ASEAN KEY DESTINATIONS
Philippines hopes to create a million jobs
The Aquino administration plans to create a million jobs a year and to triple per capita income through higher economic growth and infrastructure investment in the next six years.
Under the draft Medium Term Philippine Development Plan (MTPDP) for 2011 to 2016, the government expects gross domestic product (GDP) growth to average 7 percent to 8 percent a year, sustaining last year’s 34-year record of 7.3 percent expansion.
Despite faster growth, inflation is expected to settle between 3 and 5 percent until 2014. The blueprint set no targets for 2015 to 2016.
Merchandise exports are forecast to grow 13 percent this year and in 2012 before increasing to an annual rate of 14 percent between 2013 and 2016.
By the end of the plan period, merchandise exports should hit $92 billion.
Imports are projected to grow 18 percent this year and 17 percent from 2012 to 2016.
Given this growth scenario, the Philippine economy would create an average of a million new jobs a year, primarily in the industry and services sectors, with the agriculture sector remaining a net shedder of jobs.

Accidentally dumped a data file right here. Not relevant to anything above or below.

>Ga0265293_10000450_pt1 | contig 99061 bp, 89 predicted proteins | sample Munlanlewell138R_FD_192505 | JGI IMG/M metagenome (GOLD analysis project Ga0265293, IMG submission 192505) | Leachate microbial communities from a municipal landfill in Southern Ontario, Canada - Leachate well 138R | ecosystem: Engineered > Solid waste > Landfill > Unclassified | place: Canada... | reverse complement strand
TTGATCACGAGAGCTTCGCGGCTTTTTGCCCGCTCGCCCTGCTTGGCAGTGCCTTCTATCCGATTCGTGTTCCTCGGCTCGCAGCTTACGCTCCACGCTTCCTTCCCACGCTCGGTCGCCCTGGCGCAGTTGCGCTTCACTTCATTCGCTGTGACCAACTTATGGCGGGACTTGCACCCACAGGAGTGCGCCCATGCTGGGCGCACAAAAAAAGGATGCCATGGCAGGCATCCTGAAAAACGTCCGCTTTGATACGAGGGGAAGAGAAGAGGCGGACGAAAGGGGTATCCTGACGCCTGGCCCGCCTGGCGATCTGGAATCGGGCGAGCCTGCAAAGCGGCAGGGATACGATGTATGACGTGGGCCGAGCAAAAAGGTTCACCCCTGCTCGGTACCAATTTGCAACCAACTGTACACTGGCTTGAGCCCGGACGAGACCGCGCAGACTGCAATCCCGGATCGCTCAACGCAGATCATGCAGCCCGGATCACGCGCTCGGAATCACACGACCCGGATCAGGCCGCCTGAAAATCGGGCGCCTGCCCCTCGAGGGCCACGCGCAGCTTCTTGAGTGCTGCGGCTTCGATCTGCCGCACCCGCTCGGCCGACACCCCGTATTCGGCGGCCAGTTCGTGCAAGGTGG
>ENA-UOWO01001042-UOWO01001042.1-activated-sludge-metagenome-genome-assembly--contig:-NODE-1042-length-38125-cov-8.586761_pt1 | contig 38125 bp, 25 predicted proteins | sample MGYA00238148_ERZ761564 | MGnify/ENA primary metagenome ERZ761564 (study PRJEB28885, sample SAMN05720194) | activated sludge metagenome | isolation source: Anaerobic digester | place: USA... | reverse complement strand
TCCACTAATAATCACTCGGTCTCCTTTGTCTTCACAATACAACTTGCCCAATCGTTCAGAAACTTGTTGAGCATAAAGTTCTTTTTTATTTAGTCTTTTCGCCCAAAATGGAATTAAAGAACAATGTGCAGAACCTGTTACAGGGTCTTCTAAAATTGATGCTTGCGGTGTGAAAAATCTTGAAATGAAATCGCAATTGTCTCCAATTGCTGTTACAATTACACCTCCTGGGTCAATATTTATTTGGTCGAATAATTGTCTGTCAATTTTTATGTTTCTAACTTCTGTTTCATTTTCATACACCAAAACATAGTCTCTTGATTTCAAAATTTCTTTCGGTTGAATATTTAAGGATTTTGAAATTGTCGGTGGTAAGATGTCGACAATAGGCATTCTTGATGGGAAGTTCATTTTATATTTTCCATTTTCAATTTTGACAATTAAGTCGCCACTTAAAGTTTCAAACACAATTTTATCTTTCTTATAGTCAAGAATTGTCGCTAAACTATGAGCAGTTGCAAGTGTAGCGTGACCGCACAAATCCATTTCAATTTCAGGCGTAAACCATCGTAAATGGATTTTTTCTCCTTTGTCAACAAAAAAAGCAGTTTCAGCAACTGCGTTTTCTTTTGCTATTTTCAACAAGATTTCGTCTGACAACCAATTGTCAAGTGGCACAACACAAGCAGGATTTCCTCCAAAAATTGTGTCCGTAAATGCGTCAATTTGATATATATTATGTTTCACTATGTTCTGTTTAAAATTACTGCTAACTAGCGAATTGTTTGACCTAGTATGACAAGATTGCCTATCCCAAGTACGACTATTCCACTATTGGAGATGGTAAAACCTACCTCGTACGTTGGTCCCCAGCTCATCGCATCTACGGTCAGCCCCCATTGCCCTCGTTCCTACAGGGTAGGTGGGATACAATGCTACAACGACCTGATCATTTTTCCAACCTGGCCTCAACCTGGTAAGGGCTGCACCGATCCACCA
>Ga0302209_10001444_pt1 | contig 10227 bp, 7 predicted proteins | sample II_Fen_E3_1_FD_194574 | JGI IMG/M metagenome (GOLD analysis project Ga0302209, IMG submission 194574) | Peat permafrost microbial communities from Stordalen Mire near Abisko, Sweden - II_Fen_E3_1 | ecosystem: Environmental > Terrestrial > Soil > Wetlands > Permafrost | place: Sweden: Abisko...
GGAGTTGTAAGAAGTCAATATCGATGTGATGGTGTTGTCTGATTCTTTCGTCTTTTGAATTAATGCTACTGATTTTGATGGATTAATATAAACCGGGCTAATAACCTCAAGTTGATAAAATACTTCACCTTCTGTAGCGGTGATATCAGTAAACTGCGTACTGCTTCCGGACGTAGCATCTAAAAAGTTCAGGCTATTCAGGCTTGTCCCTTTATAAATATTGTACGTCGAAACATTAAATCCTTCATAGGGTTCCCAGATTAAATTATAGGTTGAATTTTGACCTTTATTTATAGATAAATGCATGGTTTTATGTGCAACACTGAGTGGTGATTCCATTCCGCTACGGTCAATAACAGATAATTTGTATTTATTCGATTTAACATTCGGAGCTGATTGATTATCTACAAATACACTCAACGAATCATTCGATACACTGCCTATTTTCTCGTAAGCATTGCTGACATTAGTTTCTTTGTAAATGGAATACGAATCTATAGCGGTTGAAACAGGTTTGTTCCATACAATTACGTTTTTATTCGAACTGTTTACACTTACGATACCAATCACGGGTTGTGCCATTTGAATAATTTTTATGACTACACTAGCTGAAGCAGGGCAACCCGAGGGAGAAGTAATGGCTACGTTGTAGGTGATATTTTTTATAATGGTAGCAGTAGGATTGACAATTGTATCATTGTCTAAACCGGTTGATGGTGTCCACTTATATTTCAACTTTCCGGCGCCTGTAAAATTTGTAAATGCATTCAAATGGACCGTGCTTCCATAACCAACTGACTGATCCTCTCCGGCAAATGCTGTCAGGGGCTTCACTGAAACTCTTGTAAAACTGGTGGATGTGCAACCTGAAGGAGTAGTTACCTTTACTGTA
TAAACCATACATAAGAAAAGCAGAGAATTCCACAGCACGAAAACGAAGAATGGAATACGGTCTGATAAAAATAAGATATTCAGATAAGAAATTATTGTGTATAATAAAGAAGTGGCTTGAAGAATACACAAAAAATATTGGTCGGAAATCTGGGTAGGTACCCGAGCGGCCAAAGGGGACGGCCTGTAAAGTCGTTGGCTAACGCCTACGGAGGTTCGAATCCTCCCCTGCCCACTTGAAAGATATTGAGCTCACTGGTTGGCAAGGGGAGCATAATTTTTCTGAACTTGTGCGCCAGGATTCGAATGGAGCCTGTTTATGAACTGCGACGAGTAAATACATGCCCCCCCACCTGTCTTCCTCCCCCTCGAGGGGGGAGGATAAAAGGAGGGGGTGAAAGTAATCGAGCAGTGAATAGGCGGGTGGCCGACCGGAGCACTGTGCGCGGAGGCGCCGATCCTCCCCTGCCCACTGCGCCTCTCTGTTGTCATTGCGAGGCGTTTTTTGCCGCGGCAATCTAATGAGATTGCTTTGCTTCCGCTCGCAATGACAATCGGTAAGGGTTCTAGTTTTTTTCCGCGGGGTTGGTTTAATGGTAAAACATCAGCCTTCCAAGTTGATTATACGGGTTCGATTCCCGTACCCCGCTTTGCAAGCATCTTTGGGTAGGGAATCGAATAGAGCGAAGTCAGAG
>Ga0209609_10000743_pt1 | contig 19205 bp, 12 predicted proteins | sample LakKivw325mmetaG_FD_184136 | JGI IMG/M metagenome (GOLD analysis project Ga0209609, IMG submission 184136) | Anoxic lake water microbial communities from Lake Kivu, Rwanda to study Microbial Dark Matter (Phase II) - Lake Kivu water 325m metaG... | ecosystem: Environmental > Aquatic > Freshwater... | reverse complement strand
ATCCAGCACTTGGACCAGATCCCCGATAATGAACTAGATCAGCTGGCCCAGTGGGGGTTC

Of the six million jobs target over the plan period, two million will be in the micro, small and medium enterprise (MSME) sector.
The plan also aims for 7.7 million tourism jobs by the end of the plan period, and a doubling of visitor arrivals from three million in 2009 to 6.3 million by 2016, with tourism receipts hitting $4.5 billion.
“If the labor force grows at 2.75 percent annually, the unemployment rate should hover at 6.8 percent to 7.2 percent in the plan period, although it should be noted these numbers do not factor in possible reversals in overseas migration trends as more domestic jobs are created,” the draft MTPDP read.
As of January this year, the unemployment rate stood at 7.4 percent, up from a year ago’s 7.3 percent.
The blueprint also showed that the 7 percent to 8 percent GDP growth target each year would imply a tripling of per capita income to about $5,000 in two decades.
According to the blueprint, sustaining growth in later years will require even higher investment ratios reaching 22 percent by 2016, with the government approving a total investment of P3.796 trillion by then.
As of 2009, the country’s poverty incidence had risen to 26.5 percent from the 2006 level of 26.4 percent.
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